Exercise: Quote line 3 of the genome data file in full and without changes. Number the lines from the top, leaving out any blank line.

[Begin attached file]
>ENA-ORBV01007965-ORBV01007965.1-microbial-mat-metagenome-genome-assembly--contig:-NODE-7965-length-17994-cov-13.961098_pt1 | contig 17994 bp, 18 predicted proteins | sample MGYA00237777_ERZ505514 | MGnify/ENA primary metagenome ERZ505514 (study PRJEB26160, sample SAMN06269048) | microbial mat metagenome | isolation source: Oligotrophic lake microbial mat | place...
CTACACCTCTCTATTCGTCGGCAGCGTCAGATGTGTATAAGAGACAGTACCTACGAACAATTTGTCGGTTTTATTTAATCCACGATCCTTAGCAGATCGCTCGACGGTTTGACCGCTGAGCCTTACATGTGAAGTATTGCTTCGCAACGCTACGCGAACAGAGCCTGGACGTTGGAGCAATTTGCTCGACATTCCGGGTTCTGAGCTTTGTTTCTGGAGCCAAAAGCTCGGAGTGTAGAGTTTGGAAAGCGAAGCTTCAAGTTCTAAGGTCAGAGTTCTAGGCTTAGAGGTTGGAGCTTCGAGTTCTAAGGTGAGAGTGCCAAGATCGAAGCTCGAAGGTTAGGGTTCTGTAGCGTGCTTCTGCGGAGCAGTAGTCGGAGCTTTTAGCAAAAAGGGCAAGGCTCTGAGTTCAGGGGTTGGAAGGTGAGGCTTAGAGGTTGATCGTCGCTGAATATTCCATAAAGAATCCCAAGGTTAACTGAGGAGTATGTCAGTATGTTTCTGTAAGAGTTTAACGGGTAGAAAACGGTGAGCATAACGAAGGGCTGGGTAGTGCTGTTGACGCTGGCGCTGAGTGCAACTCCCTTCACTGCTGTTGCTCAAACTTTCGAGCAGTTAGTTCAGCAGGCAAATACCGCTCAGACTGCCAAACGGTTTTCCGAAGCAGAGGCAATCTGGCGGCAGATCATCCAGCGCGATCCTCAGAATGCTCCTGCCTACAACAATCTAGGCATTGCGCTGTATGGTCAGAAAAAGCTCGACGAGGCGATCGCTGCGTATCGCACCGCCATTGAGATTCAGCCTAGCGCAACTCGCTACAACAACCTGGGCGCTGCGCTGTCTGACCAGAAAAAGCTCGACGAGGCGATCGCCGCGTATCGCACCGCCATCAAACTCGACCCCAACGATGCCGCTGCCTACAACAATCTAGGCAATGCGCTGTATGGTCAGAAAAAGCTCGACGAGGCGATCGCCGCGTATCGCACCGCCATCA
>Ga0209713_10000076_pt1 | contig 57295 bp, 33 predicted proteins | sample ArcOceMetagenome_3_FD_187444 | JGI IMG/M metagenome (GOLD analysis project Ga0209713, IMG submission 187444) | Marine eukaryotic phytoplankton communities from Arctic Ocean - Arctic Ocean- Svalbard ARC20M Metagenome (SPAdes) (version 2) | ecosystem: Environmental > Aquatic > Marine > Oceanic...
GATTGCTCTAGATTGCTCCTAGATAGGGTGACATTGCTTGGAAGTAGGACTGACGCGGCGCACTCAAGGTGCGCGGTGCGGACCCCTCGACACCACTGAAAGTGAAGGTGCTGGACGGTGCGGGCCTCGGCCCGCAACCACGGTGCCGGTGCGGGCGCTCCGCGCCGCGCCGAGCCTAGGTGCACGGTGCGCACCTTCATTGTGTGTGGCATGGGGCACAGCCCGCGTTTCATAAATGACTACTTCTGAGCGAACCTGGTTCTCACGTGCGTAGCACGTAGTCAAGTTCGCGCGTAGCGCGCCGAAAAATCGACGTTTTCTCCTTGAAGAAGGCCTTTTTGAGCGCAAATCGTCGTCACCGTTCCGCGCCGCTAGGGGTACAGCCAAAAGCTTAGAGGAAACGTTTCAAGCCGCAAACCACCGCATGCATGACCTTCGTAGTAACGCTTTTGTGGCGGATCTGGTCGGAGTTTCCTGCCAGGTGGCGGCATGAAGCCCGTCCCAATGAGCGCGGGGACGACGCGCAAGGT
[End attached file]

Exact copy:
>Ga0209713_10000076_pt1 | contig 57295 bp, 33 predicted proteins | sample ArcOceMetagenome_3_FD_187444 | JGI IMG/M metagenome (GOLD analysis project Ga0209713, IMG submission 187444) | Marine eukaryotic phytoplankton communities from Arctic Ocean - Arctic Ocean- Svalbard ARC20M Metagenome (SPAdes) (version 2) | ecosystem: Environmental > Aquatic > Marine > Oceanic...